| 81 | a regular expression matching function: |
| 82 | {{{ |
| 83 | regexp :: String -> String -> Maybe (String, String) |
| 84 | -- (regexp r s) parses a string matching regular expression r |
| 85 | -- the front of s, returning the matched string and remainder of s |
| 86 | }}} |
| 87 | then you could use it in patterns thus: |
| 88 | {{{ |
| 89 | f :: String -> String |
| 90 | f (regexp "[a-z]*" -> (name, rest)) = ... |
| 91 | }}} |
| 92 | Of course, the argument does not need to be a constant as it is here. |
| 93 | |
| 94 | '''This ability to pass arguments to the view function, to guide its matching |
| 95 | behaviour, is a key feature of this proposal,''' shared by some, but by no means |
| 96 | all view proposals. I'll call it the '''value input feature'''. |
| 97 | |
| 98 | Indeed, in a sense, patterns become first class. For example, one could pass a pattern |
| 99 | as an argument to a function thus: |
| 100 | {{{ |
| 101 | g :: (Int -> Maybe Int) -> Int -> ... |
| 102 | g p (p -> x) = ... |
| 103 | }}} |
| 104 | Here the first argument `p` can be thought of as a pattern passed to `g`, which |
| 105 | is used to match the second argument of `g`. |
| 106 | |
| 107 | === A possible extension === |
| 108 | |
| 109 | It would be quite useful to allow more than one sub-pattern in a view |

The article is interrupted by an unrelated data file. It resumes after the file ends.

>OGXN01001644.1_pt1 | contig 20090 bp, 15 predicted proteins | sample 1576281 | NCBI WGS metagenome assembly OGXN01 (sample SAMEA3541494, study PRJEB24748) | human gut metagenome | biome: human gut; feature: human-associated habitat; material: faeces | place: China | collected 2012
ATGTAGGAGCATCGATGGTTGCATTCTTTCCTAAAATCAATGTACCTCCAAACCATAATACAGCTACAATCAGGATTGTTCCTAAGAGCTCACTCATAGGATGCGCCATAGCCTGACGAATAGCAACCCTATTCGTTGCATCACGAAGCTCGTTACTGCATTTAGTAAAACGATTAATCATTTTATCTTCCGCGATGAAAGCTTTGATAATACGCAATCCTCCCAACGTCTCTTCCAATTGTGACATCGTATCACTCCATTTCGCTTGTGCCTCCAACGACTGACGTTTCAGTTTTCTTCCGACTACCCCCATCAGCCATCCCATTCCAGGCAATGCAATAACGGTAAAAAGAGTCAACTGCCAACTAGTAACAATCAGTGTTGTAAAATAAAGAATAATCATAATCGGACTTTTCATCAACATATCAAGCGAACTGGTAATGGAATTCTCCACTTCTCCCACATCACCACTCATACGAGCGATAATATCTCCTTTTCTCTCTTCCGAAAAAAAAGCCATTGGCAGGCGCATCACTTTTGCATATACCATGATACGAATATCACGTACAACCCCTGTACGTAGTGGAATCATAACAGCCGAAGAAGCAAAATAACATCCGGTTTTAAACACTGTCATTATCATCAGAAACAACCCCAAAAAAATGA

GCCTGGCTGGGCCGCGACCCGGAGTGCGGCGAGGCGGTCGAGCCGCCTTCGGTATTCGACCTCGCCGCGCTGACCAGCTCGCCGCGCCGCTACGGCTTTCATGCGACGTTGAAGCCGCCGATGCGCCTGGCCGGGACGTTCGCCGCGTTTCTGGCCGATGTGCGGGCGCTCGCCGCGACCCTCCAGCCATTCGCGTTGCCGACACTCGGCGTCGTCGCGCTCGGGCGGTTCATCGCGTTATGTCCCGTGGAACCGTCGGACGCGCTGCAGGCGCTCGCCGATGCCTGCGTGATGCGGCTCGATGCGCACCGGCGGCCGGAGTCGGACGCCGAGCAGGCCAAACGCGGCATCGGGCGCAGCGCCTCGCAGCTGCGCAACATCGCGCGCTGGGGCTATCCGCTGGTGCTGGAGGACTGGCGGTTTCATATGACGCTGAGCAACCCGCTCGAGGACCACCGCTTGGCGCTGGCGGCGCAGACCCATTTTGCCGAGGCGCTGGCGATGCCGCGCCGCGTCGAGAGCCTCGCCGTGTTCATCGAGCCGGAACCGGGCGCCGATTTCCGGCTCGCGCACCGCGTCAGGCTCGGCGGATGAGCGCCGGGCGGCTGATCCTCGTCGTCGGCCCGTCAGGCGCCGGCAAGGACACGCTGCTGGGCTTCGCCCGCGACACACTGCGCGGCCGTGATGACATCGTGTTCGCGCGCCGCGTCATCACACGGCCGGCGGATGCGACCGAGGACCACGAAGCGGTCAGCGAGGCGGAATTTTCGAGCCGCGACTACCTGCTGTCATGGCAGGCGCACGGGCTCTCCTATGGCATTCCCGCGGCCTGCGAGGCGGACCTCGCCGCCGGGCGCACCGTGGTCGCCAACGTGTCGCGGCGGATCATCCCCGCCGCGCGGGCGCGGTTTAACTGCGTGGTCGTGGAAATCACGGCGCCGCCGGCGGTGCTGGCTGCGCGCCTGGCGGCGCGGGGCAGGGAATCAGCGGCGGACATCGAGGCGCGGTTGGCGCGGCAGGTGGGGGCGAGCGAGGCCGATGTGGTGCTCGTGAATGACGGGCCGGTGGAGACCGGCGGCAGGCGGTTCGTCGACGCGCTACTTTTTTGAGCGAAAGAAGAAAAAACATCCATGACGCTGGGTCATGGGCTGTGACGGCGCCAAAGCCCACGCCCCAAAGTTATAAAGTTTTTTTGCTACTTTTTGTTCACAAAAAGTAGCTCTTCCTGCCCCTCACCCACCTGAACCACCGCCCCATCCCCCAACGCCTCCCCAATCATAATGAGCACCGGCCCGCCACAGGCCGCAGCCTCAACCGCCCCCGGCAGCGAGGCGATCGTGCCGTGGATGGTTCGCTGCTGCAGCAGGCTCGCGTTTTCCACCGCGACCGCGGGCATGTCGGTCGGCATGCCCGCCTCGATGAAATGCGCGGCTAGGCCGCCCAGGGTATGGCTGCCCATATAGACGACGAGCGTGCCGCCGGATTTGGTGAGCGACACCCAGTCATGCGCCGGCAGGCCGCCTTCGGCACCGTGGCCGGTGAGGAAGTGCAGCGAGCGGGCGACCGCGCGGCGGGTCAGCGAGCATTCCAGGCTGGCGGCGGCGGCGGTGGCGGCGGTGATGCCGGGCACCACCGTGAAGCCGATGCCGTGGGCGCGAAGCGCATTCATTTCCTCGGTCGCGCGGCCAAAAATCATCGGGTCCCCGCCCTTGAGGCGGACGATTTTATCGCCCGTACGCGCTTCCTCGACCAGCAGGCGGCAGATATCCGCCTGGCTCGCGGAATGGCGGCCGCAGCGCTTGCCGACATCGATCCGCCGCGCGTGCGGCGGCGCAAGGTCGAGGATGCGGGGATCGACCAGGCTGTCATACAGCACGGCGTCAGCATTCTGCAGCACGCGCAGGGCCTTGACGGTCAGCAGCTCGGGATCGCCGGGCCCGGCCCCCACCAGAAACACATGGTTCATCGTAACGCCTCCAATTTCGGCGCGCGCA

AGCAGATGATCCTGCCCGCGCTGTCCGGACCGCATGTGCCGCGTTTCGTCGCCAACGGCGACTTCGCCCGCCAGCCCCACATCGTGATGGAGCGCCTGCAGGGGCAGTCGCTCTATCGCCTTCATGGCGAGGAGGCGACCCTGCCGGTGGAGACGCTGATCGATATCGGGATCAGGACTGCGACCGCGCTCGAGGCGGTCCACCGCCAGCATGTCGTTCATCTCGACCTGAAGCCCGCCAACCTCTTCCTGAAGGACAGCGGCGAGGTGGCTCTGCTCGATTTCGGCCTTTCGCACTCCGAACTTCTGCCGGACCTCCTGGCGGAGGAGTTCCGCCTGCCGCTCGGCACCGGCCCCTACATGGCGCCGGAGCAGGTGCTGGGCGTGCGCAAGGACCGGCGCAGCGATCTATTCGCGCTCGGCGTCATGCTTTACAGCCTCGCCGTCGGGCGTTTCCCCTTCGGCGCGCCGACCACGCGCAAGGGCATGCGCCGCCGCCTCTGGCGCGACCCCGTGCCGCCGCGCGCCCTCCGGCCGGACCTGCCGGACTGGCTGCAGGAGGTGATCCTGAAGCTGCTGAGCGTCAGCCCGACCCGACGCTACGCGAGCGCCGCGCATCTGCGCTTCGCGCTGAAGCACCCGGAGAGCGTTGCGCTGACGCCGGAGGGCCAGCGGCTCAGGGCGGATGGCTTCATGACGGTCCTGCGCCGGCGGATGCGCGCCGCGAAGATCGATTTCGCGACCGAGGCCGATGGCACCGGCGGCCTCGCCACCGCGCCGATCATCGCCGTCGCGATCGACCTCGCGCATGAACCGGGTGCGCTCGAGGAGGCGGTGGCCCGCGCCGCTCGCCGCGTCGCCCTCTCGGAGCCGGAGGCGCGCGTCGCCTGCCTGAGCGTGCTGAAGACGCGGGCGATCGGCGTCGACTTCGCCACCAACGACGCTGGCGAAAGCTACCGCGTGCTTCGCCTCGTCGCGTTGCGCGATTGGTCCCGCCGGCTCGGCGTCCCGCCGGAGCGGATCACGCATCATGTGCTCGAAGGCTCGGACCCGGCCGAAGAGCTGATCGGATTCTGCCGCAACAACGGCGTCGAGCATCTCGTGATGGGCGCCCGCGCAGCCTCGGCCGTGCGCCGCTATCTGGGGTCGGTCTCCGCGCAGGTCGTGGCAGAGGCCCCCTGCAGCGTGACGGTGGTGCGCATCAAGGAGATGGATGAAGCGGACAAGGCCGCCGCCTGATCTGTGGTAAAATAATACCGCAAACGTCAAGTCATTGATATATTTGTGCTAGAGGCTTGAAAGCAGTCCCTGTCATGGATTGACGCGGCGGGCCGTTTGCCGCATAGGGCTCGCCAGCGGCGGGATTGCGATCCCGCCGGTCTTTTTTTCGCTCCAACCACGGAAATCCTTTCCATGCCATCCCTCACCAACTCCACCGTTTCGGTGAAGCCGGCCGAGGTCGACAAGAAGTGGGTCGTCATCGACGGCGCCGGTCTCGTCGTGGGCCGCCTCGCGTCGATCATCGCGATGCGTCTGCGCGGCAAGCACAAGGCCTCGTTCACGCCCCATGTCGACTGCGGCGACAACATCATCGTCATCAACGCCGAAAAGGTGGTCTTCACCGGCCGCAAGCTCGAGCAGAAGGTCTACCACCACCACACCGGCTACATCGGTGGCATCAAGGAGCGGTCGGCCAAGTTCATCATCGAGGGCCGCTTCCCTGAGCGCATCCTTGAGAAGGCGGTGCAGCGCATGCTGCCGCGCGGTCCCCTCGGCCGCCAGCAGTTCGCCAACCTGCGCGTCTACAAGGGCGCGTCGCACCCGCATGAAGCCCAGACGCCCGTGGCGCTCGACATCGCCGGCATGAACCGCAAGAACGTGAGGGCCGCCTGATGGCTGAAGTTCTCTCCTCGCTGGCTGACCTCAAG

| 110 | pattern. To do this we'd need a `Maybe` data type that returns more than |
| 111 | one result, thus: |
| 112 | {{{ |
| 113 | data Maybe2 a b = Nothing2 | Just2 a b |
| 114 | data Maybe3 a b c = Nothing3 | Just3 a b c |
| 115 | -- ..etc..., up to 8 perhaps (sigh) |
| 116 | }}} |
| 117 | With this in hand we can extend the views story to have multiple sub-patterns. |
| 118 | Example: |
| 119 | {{{ |
| 120 | snoc :: [a] -> Maybe2 [a] a |
| 121 | snoc [] = Nothing2 |
| 122 | snoc (x:xs) = case snoc xs of |
| 123 | Nothing2 -> Just2 [] x |
| 124 | Just2 ys y -> Just2 (x:ys) y |
| 125 | |
| 126 | last :: [Int] -> Int |
| 127 | last (snoc -> xs x) = x |
| 128 | last other = error "empty list" |
| 129 | }}} |
| 130 | It is tiresome that we need types `Maybe2`, `Maybe3` etc, but we already have |
| 131 | that in Haskell; consider `zip3`, `zip4` and so on. |
| 132 | We could always get away without it, by sticking to unary view patterns and |
| 133 | using tuples, thus: |
| 134 | {{{ |
| 135 | snoc :: [a] -> Maybe2 ([a], a) |
| 136 | snoc [] = Nothing |
| 137 | snoc (x:xs) = case snoc xs of |
| 138 | Nothing -> Just ([], x) |
| 139 | Just (ys,y) -> Just (x:ys, y) |
| 140 | |
| 141 | last :: [Int] -> Int |
| 142 | last (snoc -> (xs, x)) = x |
| 143 | last other = error "empty list" |
| 144 | }}} |
| 145 | But the tuple looks a bit clumsy. |
| 146 | |
| 147 | Under this proposal, the number of sub-patterns in the view pattern determines |
| 148 | which return type the view function should have. E.g. in the pattern '(e -> p1 p2 p3)', |
| 149 | 'e' should return a `Maybe3`. |
| 150 | |
| 151 | If n=0, then we want `Maybe0`, which is called `Bool`. Thus |
| 152 | {{{ |
| 153 | even :: Int -> Bool |
| 154 | even n = n `div` 2 == 0 |
| 155 | |
| 156 | f (even ->) = ... -- Matches even numbers |
| 157 | f other = ... |
| 158 | }}} |
| 159 | Here `even` is used as a nullary view pattern, with no sub-patterns |
| 160 | following the `->`. |
| 161 | |
| 162 | == Efficiency == |
| 163 | |
| 164 | View patterns can do arbitrary computation, perhaps expensive. So |
| 165 | it's good to have a syntactically-distinct notation that reminds the |